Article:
3 Leaves resinous, gland-dotted (sessile), or stipitate-glandular; heads usually in cymiform or racemiform arrays, rarely borne singly; peduncles usually 0.3–20 mm (if longer, leafy-bracteate); florets usually 4–30 (15–40 in E. suffruticosa, a stipitate-glandular species) > 4
4 Stems and leaves stipitate-glandular > 5
4 Stems and leaves glabrous, tomentose, or gland-dotted (sessile or in pits) > 7
5 Phyllaries unequal (outer usually ca. 1/2 as long as involucres), outer herbaceous or herbaceous-appendaged, midnerves evident Ericameria watsonii
5 Phyllaries subequal (outer mostly longer than and overtopping inner), herbaceous or herbaceous-appendaged, midnerves (plus 2, fainter, lateral nerves) often evident > 6
6 Heads in congested, cymiform or racemiform arrays; disc florets 7–20 Ericameria greenei
6 Heads often borne singly or (2–3) in (leafy) racemiform arrays; disc florets 15–40 Ericameria suffruticosa
7 Disc florets 10–15; corollas (white) 6–8 mm Ericameria resinosa
7 Disc florets 4–14; corollas (yellow) 7–11 mm > 8
8 Ray laminae 6–12 mm; nw North America Ericameria bloomeri
8 Ray laminae 3–4 mm; s Utah Ericameria lignumviridis
9 Twigs resinous or stipitate-glandular (not tomentose, non-glandular hairs sometimes interspersed, never abundant) > 10
9 Twigs densely hairy (sometimes tomentose), eglandular > 12
10 Cypselae sparsely, evenly strigose (leaf margins crisped) Ericameria crispa
10 Cypselae glabrous, glabrate, or apically sparsely hairy (leaf margins flat) > 11
11 Involucres 12–15 mm; disc corollas 9.1–11.5 mm (style branches 3.2–4.5 mm); s Nevada Ericameria compacta
11 Involucres 14–22 mm; disc corollas 9.5–12 mm (style branches 4.2–5.2 mm); s Utah Ericameria zionis
12 Leaves stipitate-glandular > 13
12 Leaves glabrous or whitish tomentose (not stipitate-glandular) > 14
13 Leaves 2–7 mm wide; Rocky Mountains Ericameria discoidea
13 Leaves 1–2 mm wide; sw Montana, nw Wyoming Ericameria linearis
14 Heads in congested, racemiform or cymiform clusters or paniculiform or thyrsiform arrays (heads sometimes 1–4 in E. parryi var. monocephala); leaves sometimes densely gray, greenish, or yellowish tomentose, not silvery white Ericameria parryi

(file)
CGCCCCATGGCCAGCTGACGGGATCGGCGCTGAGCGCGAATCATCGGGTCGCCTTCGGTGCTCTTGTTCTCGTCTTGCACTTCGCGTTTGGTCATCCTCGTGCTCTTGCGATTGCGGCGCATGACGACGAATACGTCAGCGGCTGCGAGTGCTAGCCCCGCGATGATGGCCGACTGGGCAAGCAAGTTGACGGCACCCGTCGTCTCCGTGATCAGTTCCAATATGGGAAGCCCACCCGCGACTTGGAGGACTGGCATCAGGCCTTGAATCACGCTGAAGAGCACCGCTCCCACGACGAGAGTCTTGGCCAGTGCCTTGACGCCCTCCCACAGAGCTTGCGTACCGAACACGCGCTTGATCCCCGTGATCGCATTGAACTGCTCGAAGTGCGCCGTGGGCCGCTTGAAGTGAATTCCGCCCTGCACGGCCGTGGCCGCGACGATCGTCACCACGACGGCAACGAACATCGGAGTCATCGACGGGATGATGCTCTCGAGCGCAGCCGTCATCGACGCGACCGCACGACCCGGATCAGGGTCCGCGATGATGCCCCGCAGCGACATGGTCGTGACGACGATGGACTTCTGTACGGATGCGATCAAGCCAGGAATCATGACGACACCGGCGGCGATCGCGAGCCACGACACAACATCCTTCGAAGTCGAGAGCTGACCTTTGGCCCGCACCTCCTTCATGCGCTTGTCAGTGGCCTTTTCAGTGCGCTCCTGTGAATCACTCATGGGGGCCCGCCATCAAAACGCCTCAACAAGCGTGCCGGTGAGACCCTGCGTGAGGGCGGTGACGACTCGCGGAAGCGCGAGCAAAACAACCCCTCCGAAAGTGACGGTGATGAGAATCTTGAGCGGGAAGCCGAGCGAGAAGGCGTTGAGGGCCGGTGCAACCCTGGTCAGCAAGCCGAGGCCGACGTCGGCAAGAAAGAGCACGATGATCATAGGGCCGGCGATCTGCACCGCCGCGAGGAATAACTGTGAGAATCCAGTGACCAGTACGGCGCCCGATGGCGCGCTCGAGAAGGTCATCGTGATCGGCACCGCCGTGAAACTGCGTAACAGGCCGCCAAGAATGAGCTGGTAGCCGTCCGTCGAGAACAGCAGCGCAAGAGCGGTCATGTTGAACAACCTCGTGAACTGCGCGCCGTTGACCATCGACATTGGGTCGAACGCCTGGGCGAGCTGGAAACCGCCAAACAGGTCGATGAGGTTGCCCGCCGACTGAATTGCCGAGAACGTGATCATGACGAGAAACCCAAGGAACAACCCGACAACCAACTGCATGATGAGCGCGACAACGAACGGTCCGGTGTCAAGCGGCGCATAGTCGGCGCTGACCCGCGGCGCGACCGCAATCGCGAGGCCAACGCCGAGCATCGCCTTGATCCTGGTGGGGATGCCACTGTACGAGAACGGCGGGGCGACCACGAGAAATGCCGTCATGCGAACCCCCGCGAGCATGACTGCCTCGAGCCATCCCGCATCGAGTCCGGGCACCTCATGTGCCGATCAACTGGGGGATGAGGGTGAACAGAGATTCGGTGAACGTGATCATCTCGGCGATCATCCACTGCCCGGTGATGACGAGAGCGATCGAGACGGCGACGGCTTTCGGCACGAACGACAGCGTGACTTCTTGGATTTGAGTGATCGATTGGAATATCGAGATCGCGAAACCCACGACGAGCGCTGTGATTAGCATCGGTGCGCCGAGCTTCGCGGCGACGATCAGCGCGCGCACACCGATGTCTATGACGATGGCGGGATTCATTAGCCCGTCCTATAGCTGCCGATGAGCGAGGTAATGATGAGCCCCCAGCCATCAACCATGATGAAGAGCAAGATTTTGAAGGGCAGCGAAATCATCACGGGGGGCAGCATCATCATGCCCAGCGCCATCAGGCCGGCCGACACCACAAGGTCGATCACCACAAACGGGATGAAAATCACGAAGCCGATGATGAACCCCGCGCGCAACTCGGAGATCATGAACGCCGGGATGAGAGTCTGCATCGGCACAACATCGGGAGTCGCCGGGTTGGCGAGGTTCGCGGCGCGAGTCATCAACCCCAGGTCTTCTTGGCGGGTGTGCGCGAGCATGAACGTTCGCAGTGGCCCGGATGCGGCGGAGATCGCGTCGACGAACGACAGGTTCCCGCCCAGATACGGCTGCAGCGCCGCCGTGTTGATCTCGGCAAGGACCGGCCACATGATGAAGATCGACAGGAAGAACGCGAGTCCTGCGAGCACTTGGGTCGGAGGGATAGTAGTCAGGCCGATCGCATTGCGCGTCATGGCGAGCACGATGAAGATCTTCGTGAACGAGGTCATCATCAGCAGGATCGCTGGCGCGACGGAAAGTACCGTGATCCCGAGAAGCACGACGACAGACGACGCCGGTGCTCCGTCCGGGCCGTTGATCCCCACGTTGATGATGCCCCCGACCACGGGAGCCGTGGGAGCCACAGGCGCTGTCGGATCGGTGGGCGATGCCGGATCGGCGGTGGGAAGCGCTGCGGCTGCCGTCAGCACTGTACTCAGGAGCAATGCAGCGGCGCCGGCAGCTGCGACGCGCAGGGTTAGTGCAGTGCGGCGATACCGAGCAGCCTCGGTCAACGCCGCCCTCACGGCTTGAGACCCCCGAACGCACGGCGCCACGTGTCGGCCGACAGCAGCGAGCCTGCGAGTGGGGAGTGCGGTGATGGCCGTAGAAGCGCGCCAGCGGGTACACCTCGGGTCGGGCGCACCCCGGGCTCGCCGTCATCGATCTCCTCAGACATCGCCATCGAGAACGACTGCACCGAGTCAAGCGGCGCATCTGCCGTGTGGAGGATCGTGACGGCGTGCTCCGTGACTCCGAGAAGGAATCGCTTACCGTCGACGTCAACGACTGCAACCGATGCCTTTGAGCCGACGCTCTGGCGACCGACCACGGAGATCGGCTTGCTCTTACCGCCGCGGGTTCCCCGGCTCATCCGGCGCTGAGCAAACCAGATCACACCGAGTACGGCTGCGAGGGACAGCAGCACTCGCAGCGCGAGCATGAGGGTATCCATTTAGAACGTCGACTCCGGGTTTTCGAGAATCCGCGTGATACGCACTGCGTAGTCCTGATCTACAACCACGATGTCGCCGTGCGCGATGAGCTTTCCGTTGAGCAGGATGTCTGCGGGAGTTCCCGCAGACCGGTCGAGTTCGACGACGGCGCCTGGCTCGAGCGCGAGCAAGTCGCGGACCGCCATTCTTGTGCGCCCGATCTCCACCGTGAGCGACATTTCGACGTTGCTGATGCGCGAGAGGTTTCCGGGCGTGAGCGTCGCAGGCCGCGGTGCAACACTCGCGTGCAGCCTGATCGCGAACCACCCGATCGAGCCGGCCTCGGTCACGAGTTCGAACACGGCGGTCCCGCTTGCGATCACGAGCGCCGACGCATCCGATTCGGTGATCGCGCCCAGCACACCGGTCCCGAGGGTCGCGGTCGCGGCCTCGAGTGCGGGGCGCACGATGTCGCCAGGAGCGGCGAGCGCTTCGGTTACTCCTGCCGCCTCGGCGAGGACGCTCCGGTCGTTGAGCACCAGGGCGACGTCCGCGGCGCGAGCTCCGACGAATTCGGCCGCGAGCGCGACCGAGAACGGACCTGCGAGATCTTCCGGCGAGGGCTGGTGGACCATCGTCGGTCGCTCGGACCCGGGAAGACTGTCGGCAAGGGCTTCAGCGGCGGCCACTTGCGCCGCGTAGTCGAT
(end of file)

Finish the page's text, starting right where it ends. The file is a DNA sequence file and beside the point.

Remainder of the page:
14 Heads borne singly or 2–3 in racemiform arrays; leaves densely, silvery white tomentose; Wyoming, adjacent Idaho (in E. parryi var. monocephala, single heads sometimes overtopped by leaves and phyllaries usually unequal; California, Nevada) Ericameria winwardii
15 Leaves cuneate, elliptic, filiform, linear, oblanceolate, obovate, or spatulate (flat), 0.5–16 mm wide > 16
15 Leaves elliptic, filiform, linear, oblanceolate, narrowly obovate, or spatulate (terete or adaxially sulcate), usually 0.3–2(–4) mm wide > 21
16 Leaves cuneate, elliptic, obovate, or spatulate, apices usually obtuse, rounded, or retuse (sometimes acute in E. cervina) > 17
16 Leaves elliptic, filiform, linear, oblanceolate, or oblong, apices acute > 19
17 Leaves gland-dotted (in pits); ray florets usually 0 Ericameria cuneata
17 Leaves stipitate-glandular or gland-dotted (sessile), resinous; ray florets usually 1–8, sometimes 0 > 18
18 Leaves 9–18 × 2.5–4 mm; ray florets 3–4; nw Arizona, adjacent Nevada, Utah Ericameria cervina
18 Leaves 10–30 × 4–12 mm; ray florets 4–9; mainly c, n Utah Ericameria obovata
19 Stems and leaves short-stipitate-glandular; leaves 10–35 mm; ray florets 1–8 (Grand Canyon, Arizona) Ericameria arizonica
19 Stems and leaves gland-dotted (sessile) or tomentose; leaves 25–80 mm; ray florets 0 > 20
20 Disc florets 7–15; s California Ericameria parishii
20 Disc florets (4–)5(–6); Utah Ericameria nauseosa
21 Ray florets usually 0 (sometimes 1–2 in E. brachylepis) > 22
21 Ray florets usually 1–10 (sometimes 0 in E. cooperi) > 28
22 Phyllaries: midnerves mostly obscure, apices each bearing a subspheric resin-gland Ericameria teretifolia
22 Phyllaries: midnerves usually raised and visible along entire length, apices sometimes with elongate, raised (never subspheric) glands > 23
23 Outer and mid phyllary apices often cuspidate (bodies apically truncate or narrowing abruptly to bases of herbaceous appendages), tips spreading to recurved (phyllary apices long-attenuate in some varieties of E. nauseosa, then erect, not recurved, and stems densely tomentose) > 24
23 Outer and mid phyllary apices acute to acuminate or rounded (bodies apically tapering), tips erect > 25
24 Involucres 6–10 mm; Great Basin region Ericameria albida
24 Involucres 10–15 mm; n California Ericameria ophitidis